The Indian Air Force (IAF) has removed the Air Officer Commanding (AOC) Srinagar Air Base, the senior-most officer of the base, for circumstances related to the crash of a Mi-17 helicopter near Srinagar on February 27, reported the Hindustan Times.
IAF is considering whether or not it should slap criminal charges against those found lacking. Culpable homicide not amounting to murder is one of the charges that IAF is contemplating pressing against those found guilty by the Court-of-Inquiry
Six IAF personnel and a civilian were killed when the helicopter disintegrated and crashed in Budgam on the day that Indian and Pakistani jets squared off along the Line of Control following the IAF airstrike on Balakot, Pakistan. See Details: 6 IAF Officers & 1 Civilian Killed In IAF Mi-17 helicopter Crash In J&K’s Budgam
The chopper is believed to have been taken down by an Israeli-origin air defence system fired in error on the Indian side.
- Friendly fire or Technical Error? The Crash of IAF Mi-17 helicopter During Indo-Pak Dogfight remains a mystery
- Israeli origin Air defence missile was activated shortly before the IAF Mi17 V5 helicopter crash: Report
Though the court of inquiry (CoI) has yet to submit its final report, the findings reveal several lapses which led to the catastrophe. It is believed to have revealed several violations of standard operating procedures. Further, the role of a senior officer who ordered a ground-based missile to be fired is also said to have come under scrutiny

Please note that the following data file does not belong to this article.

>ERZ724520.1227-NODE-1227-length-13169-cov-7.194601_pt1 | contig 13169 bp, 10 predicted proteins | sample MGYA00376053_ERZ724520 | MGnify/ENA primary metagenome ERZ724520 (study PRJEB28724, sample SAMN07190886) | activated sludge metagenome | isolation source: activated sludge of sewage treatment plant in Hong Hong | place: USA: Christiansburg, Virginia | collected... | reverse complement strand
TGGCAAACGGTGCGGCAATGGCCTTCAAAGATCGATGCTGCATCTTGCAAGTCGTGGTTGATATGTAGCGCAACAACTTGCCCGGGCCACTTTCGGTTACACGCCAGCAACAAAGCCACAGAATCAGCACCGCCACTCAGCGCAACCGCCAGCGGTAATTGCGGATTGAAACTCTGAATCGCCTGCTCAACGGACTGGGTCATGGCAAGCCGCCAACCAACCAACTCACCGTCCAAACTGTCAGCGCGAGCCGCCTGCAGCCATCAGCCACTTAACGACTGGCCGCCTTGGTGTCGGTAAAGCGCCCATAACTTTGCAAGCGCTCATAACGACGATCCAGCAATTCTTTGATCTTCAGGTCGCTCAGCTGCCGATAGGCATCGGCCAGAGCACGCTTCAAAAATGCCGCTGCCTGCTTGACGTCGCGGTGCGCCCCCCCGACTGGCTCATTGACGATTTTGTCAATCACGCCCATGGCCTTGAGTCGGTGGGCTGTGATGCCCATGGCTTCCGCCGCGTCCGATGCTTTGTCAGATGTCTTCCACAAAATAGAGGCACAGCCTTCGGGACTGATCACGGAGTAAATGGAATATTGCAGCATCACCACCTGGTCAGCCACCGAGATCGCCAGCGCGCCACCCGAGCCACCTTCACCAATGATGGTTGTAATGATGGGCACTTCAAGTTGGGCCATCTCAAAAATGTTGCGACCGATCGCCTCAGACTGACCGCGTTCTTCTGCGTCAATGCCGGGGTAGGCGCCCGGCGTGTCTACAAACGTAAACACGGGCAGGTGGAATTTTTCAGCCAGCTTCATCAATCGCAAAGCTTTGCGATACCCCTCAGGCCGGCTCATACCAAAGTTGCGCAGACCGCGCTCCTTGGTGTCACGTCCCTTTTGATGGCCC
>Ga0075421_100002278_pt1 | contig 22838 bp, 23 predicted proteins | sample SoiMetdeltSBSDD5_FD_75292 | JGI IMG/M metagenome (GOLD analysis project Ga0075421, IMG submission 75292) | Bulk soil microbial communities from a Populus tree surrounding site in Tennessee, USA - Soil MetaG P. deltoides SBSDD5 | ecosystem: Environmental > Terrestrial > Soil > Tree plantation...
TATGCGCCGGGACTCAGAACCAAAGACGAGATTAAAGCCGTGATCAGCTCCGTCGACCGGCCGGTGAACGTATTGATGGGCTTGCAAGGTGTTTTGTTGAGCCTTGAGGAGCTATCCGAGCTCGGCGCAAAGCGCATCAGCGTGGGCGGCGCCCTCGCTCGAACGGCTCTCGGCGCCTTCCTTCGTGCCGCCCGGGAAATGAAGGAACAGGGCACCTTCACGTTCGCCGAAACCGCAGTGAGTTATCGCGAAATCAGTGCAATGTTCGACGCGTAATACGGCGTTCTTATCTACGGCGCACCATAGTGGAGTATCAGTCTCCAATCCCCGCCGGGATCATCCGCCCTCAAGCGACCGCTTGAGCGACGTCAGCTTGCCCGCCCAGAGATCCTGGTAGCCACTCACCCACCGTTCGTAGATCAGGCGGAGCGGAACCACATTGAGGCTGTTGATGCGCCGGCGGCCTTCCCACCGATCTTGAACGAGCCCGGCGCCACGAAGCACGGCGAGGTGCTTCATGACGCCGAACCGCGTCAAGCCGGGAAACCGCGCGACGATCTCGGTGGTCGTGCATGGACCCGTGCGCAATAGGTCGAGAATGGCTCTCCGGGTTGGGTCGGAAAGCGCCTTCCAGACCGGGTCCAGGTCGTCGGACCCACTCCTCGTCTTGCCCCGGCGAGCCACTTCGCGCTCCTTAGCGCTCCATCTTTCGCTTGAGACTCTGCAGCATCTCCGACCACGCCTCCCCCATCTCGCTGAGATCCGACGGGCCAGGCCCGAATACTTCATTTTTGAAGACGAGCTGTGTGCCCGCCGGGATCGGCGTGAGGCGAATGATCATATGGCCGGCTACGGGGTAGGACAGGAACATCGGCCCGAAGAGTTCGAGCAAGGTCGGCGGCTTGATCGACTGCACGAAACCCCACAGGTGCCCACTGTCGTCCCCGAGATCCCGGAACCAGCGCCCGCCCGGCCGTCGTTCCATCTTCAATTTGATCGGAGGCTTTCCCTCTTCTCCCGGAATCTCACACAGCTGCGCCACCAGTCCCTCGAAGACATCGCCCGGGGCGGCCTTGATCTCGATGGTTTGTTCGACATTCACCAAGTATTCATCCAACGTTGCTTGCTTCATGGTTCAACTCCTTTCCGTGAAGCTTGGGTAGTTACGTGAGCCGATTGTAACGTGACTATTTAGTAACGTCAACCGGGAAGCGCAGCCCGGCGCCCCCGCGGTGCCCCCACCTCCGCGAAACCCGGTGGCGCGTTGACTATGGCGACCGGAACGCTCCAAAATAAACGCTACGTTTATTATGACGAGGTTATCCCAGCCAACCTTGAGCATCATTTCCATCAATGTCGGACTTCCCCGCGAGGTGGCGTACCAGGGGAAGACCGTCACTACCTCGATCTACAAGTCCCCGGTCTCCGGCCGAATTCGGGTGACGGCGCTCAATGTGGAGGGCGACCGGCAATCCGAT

The probe will also look at why the Identify Friend or Foe (IFF) system — that is supposed to be on the helicopter — didn’t work.
An earlier report by defence analyst Ajai Shukla said that the CoI had “conclusively determined” that the Mi-17 V5 helicopter was brought down by the friendly fire. Shukla said the IAF has been asked to “hold” the findings until after elections.
Other lapses, the HT report says, include air traffic control asking the chopper to return to base while Indian and Pakistani jets were engaged. “Ideally, the helicopter should have been sent away to a safer zone instead of being called back to the base,” a senior defence ministry official told the paper.
The officer who was Terminal Weapons Director (TWD) is also under scrutiny as the person who cleared the missile’s launch. The CoI is determining whether the TWD was present at the control room when the command to fire the missile was issued, or if he relayed it over a hand-held transmitter.
The report adds that the helicopter was not marked a “red target” by the IAF’s Integrated Air Command and Control System (IACCS) at Barnala, Punjab.
The IACCS monitors incoming aircraft from Pakistan. “A Spyder [air defence system] unit reported a lock-on and the order to fire was issued, possibly under the impression that the target was an incoming unmanned aerial vehicle,” an unidentified officer told ET.
Both newspapers reported that the proceedings could take months, even a year, to complete because the investigating team needs to meticulously collect data and evidence, in view of the serious charges that could be initiated against culpable officers.